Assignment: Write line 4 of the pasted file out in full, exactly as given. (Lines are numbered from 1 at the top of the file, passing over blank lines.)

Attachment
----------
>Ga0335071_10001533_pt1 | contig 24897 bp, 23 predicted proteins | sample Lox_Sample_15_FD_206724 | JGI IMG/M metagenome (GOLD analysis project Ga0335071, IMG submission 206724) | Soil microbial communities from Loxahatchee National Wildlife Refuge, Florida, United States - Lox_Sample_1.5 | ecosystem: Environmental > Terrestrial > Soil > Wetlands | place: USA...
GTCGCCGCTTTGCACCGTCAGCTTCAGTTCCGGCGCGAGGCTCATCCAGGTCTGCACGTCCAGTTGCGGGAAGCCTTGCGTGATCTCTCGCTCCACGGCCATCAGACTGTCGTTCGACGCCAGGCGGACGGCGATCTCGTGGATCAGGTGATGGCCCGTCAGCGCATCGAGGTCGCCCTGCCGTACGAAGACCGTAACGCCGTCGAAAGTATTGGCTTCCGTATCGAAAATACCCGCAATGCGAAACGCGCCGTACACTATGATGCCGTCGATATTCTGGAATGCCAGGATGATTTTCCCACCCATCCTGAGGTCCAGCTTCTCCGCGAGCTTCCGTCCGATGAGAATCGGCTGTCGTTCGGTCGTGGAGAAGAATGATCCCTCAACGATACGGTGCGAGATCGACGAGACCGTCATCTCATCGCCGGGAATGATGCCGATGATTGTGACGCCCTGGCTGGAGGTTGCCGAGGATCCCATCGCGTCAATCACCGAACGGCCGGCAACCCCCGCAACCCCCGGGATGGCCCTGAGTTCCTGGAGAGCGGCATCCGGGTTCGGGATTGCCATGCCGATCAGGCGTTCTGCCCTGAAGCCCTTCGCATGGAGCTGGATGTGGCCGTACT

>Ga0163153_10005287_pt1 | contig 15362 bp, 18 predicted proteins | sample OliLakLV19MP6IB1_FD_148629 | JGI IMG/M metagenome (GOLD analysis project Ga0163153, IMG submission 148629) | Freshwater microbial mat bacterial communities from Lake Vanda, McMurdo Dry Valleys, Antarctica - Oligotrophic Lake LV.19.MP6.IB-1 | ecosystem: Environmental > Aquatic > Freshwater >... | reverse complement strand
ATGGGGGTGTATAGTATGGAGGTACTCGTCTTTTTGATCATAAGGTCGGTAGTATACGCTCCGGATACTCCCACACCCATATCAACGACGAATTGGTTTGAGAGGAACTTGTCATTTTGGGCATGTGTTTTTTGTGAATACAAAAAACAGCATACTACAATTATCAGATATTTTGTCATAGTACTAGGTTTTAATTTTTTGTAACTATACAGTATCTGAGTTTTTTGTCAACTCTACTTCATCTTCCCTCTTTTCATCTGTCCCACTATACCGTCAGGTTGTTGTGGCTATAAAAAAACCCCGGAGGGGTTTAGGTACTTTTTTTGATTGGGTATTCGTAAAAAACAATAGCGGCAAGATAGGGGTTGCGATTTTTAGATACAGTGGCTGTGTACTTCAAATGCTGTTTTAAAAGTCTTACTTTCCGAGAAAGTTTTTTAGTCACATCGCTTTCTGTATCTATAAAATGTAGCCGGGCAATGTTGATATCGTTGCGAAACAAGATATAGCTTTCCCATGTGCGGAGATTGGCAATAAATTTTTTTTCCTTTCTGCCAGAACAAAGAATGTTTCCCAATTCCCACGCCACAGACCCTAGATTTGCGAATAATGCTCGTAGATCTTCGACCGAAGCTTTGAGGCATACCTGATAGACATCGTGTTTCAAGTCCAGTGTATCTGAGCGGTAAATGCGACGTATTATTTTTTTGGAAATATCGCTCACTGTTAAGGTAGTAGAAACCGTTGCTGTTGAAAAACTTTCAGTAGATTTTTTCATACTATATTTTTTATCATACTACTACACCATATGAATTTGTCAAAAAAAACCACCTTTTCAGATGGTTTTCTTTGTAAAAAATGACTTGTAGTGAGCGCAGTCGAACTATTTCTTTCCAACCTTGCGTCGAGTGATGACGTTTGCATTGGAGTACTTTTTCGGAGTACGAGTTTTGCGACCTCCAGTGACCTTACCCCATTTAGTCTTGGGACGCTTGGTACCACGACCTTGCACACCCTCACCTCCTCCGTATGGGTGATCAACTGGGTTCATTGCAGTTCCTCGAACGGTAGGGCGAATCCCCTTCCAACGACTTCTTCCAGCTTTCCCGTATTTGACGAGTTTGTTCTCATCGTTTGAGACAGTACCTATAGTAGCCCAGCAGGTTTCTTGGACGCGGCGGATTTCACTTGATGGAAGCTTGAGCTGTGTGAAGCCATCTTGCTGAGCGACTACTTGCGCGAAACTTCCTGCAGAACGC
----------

ATGGGGGTGTATAGTATGGAGGTACTCGTCTTTTTGATCATAAGGTCGGTAGTATACGCTCCGGATACTCCCACACCCATATCAACGACGAATTGGTTTGAGAGGAACTTGTCATTTTGGGCATGTGTTTTTTGTGAATACAAAAAACAGCATACTACAATTATCAGATATTTTGTCATAGTACTAGGTTTTAATTTTTTGTAACTATACAGTATCTGAGTTTTTTGTCAACTCTACTTCATCTTCCCTCTTTTCATCTGTCCCACTATACCGTCAGGTTGTTGTGGCTATAAAAAAACCCCGGAGGGGTTTAGGTACTTTTTTTGATTGGGTATTCGTAAAAAACAATAGCGGCAAGATAGGGGTTGCGATTTTTAGATACAGTGGCTGTGTACTTCAAATGCTGTTTTAAAAGTCTTACTTTCCGAGAAAGTTTTTTAGTCACATCGCTTTCTGTATCTATAAAATGTAGCCGGGCAATGTTGATATCGTTGCGAAACAAGATATAGCTTTCCCATGTGCGGAGATTGGCAATAAATTTTTTTTCCTTTCTGCCAGAACAAAGAATGTTTCCCAATTCCCACGCCACAGACCCTAGATTTGCGAATAATGCTCGTAGATCTTCGACCGAAGCTTTGAGGCATACCTGATAGACATCGTGTTTCAAGTCCAGTGTATCTGAGCGGTAAATGCGACGTATTATTTTTTTGGAAATATCGCTCACTGTTAAGGTAGTAGAAACCGTTGCTGTTGAAAAACTTTCAGTAGATTTTTTCATACTATATTTTTTATCATACTACTACACCATATGAATTTGTCAAAAAAAACCACCTTTTCAGATGGTTTTCTTTGTAAAAAATGACTTGTAGTGAGCGCAGTCGAACTATTTCTTTCCAACCTTGCGTCGAGTGATGACGTTTGCATTGGAGTACTTTTTCGGAGTACGAGTTTTGCGACCTCCAGTGACCTTACCCCATTTAGTCTTGGGACGCTTGGTACCACGACCTTGCACACCCTCACCTCCTCCGTATGGGTGATCAACTGGGTTCATTGCAGTTCCTCGAACGGTAGGGCGAATCCCCTTCCAACGACTTCTTCCAGCTTTCCCGTATTTGACGAGTTTGTTCTCATCGTTTGAGACAGTACCTATAGTAGCCCAGCAGGTTTCTTGGACGCGGCGGATTTCACTTGATGGAAGCTTGAGCTGTGTGAAGCCATCTTGCTGAGCGACTACTTGCGCGAAACTTCCTGCAGAACGC